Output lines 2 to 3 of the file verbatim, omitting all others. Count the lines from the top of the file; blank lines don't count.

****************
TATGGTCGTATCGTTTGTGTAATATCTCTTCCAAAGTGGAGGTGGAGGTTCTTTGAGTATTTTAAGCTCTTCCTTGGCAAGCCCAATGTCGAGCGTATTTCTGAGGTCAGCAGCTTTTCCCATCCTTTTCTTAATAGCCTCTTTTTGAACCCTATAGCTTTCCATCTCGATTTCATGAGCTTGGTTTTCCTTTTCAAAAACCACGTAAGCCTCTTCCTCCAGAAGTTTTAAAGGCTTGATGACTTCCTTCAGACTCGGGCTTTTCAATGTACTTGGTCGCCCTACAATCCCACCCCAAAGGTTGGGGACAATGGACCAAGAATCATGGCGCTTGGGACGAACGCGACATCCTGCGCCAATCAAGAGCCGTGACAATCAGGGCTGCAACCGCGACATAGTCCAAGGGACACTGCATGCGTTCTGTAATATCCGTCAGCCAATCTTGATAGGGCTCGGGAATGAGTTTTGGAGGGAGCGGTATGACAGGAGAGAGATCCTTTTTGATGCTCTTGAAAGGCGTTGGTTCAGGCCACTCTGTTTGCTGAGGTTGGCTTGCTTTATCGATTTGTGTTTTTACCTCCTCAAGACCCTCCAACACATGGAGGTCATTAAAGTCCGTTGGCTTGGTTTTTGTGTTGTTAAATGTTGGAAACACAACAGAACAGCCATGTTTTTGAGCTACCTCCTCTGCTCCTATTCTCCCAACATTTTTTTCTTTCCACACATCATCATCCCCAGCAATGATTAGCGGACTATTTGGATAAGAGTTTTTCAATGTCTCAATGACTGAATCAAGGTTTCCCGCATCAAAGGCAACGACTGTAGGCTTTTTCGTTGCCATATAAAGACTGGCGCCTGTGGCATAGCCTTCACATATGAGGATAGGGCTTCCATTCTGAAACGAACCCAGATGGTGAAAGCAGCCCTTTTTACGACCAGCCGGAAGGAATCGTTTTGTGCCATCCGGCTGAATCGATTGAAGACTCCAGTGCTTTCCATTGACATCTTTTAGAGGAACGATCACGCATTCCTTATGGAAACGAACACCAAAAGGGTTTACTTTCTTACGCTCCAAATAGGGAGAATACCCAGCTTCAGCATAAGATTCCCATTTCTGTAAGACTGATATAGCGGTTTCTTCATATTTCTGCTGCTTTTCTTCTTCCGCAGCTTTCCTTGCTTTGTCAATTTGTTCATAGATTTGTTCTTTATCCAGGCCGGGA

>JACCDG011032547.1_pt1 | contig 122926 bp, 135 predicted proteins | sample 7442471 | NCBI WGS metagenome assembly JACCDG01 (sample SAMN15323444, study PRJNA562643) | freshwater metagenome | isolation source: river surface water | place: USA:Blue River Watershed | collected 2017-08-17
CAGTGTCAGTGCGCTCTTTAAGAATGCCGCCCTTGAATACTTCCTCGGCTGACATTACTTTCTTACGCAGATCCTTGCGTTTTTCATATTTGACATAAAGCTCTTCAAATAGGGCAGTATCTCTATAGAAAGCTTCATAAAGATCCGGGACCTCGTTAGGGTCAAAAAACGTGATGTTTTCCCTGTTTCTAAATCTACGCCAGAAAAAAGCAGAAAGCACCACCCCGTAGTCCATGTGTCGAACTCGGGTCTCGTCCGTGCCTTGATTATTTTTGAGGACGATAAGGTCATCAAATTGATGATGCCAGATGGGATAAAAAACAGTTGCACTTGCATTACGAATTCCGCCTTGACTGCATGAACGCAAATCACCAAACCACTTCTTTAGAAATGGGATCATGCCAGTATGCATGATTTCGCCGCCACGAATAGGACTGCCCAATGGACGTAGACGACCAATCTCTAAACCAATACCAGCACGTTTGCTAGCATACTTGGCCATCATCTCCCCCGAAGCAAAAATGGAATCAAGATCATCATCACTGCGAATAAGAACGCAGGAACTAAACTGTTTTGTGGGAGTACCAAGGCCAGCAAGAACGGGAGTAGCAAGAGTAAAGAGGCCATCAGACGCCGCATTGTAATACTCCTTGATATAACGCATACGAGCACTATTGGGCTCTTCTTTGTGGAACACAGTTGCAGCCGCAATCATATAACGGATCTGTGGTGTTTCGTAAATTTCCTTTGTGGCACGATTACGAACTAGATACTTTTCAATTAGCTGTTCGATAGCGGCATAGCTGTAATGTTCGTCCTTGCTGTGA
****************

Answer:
>JACCDG011032547.1_pt1 | contig 122926 bp, 135 predicted proteins | sample 7442471 | NCBI WGS metagenome assembly JACCDG01 (sample SAMN15323444, study PRJNA562643) | freshwater metagenome | isolation source: river surface water | place: USA:Blue River Watershed | collected 2017-08-17
CAGTGTCAGTGCGCTCTTTAAGAATGCCGCCCTTGAATACTTCCTCGGCTGACATTACTTTCTTACGCAGATCCTTGCGTTTTTCATATTTGACATAAAGCTCTTCAAATAGGGCAGTATCTCTATAGAAAGCTTCATAAAGATCCGGGACCTCGTTAGGGTCAAAAAACGTGATGTTTTCCCTGTTTCTAAATCTACGCCAGAAAAAAGCAGAAAGCACCACCCCGTAGTCCATGTGTCGAACTCGGGTCTCGTCCGTGCCTTGATTATTTTTGAGGACGATAAGGTCATCAAATTGATGATGCCAGATGGGATAAAAAACAGTTGCACTTGCATTACGAATTCCGCCTTGACTGCATGAACGCAAATCACCAAACCACTTCTTTAGAAATGGGATCATGCCAGTATGCATGATTTCGCCGCCACGAATAGGACTGCCCAATGGACGTAGACGACCAATCTCTAAACCAATACCAGCACGTTTGCTAGCATACTTGGCCATCATCTCCCCCGAAGCAAAAATGGAATCAAGATCATCATCACTGCGAATAAGAACGCAGGAACTAAACTGTTTTGTGGGAGTACCAAGGCCAGCAAGAACGGGAGTAGCAAGAGTAAAGAGGCCATCAGACGCCGCATTGTAATACTCCTTGATATAACGCATACGAGCACTATTGGGCTCTTCTTTGTGGAACACAGTTGCAGCCGCAATCATATAACGGATCTGTGGTGTTTCGTAAATTTCCTTTGTGGCACGATTACGAACTAGATACTTTTCAATTAGCTGTTCGATAGCGGCATAGCTGTAATGTTCGTCCTTGCTGTGA